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Principal Investigators

SSQ Scientists

Science and the Spiritual Quest Investigators

Philip Clayton
Claremont School of Theology and Claremont Graduate University
Principal Investigator, Science and the Spiritual Quest

Philip Clayton holds a Ph.D. in both Philosophy of Science and Religious Studies from Yale University. He has taught at Haverford and Williams Colleges, at the California State University, at the University of Munich (holding Humboldt and Fulbright Professorships), at Harvard Divinity School, and is currently Ingraham Chair at the Claremont School of Theology and Professor of Philosophy at the Claremont Graduate University. Clayton is author of The Problem of God in Modern Thought; God and Contemporary Science; and Explanation from Physics to Theology: An Essay in Rationality and Religion, along with a number of edited volumes, including, Quantum Mechanics: The Problem of Divine Action, Evolutionary Ethics: Human Morality in Biological and Religious Perspective, In Whom We Live and Move and Have Our Being: Panentheism and Science, and Science and the Spiritual Quest. He has published some 50 articles in the philosophy of science, metaphysics and theology. He won the Templeton Prize for Outstanding Books in Science and Religion and the first annual Templeton Grant for Research and Writing on the Constructive Interaction of the Sciences and Religion. From 1999-2003, Dr. Clayton served as Principal Investigator of the Science and the Spiritual Quest program at the Center for Theology and the Natural Sciences.

Philip Clayton's Home Page

W. Mark Richardson
General Theological Seminary
Co-Investigator, Science and the Spiritual Quest

The Rev. Dr. W. Mark Richardson is Professor of Theology at the General Theological Seminary in New York, and a priest in the Episcopal Church. Richardson is the co-editor of Religion and Science: History, Method and Dialogue, a book described by the London Times as "a must for serious students," and which also won a 1996 Templeton Book Prize. He is also editor of Human and Divine Agency. Richardson conceived and directed the original Science and Spiritual Quest project, which culminated in a national conference at the University of California, Berkeley in 1998 that received international attention.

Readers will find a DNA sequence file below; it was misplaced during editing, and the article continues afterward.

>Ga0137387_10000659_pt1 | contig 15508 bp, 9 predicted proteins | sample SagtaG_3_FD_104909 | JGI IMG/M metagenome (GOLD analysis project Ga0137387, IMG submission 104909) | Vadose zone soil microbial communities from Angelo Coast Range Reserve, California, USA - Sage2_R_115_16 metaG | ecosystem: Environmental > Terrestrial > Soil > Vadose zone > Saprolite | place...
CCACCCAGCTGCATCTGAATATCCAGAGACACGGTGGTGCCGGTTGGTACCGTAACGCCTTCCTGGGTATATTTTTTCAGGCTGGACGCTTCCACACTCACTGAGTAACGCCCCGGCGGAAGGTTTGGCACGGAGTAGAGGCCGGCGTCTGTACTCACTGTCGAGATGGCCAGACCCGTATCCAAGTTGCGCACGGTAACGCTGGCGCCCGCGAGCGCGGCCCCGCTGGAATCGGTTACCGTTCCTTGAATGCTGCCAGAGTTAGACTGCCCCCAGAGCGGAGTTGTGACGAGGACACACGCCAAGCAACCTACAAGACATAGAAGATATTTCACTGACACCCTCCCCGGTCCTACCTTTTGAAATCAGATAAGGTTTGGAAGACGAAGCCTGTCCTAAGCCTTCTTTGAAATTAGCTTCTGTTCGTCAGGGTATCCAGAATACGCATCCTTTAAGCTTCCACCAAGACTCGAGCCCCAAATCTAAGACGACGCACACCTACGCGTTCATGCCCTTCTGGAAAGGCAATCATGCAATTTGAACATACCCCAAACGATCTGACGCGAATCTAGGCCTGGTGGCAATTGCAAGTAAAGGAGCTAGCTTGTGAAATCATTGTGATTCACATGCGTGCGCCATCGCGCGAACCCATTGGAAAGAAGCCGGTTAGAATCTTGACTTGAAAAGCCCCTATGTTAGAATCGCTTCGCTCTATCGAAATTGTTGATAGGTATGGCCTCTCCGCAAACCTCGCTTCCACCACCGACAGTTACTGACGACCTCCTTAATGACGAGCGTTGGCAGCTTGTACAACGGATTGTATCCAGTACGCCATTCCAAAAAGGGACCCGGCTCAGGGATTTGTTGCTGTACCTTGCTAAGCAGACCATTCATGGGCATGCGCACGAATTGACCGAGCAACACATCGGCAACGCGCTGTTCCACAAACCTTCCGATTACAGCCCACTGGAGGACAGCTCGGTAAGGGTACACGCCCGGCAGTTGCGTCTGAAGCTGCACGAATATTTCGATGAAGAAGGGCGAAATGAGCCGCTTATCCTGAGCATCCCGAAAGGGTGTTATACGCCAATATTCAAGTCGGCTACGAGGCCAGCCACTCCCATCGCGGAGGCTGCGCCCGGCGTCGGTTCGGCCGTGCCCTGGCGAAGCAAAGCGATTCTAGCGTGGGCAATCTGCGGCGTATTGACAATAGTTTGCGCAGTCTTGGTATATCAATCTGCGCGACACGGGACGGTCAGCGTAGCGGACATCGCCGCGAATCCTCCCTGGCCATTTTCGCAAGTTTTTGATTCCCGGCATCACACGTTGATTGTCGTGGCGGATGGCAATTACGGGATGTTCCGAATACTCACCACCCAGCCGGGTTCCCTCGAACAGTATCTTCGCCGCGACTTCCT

Jim Schaal
Program Director, Science and the Spiritual Quest

Jim Schaal served as Program Director of Science and the Spiritual Quest, a program of the Center for Theology and the Natural Sciences in Berkeley, California. He worked closely with the academic leaders of the SSQ program on strategic planning and conceptual design, develops content for communications and media productions, and managed the staff, finances, and infrastructure of the program. Jim studied liberal arts and taught mathematics at Deep Springs College and earned a dual baccalaureate degree in physics and philosophy from the University of California at Davis, where he specialized in quantum optics, formal logic, and philosophy of science. Upon graduation he gained several years' experience in information systems management, training, and marketing in the financial services industry; he has also written narration scripts for two award-winning wildlife documentaries. Before joining SSQ in 1999, Jim served for three years as Development Director and Community Organizer for Peninsula Interfaith Action, where he raised funds, managed public relations, and trained local congregations of diverse faiths to address community issues such as public education enrichment and affordable housing.

SSQ Scientists (SSQI and SSQII Combined)

Physical Scientists

Physics and Cosmology

Nabila Aghanim, Institut d'Astrophysique Spatiale
John Barrow, University of Cambridge
Jocelyn Bell Burnell, Department of Physics, The Open University
Khalil Chamcham, Facult� des Sciences A�n Chock Universit� Hassan II
Geoffrey Chew, Physics Department, University of California, Berkeley
Raymond Chiao, University of California, Berkeley
Ramanath Cowsik, Indian Institute of Astrophysics
Pranab Das, Elon College
Paul Davies, Macquarie University
Bernard d'Espagnat, Universit� de Paris XI
Michael Dine, Physics Department, University of California at Santa Cruz
Cyril Domb, Physics Department, Bar Ilan University
Tim Eastman, Institute for Physics and Technology, University of Maryland
Shmuel Elitzur,Racah Institute of Physics, Hebrew University
George Ellis, Department of Applied Mathematics, University of Capetown
Francis Everitt, Stanford University
Sandra Faber, Department of Astronomy and Astrophysics, University of California at Santa Cruz
Mehdi Golshani, Institute for Humanities and Cultural Studies
Brian Greene, Columbia University
Serguei Grib, Central Astronomy Observatory, St. Petersburg
Robert Griffiths, Department of Physics, Carnegie Mellon University
Bruno Guiderdoni, Institut d'Astrophysique de Paris
Edward R. Harrison, Department of Physics and Astronomy, University of Massachusetts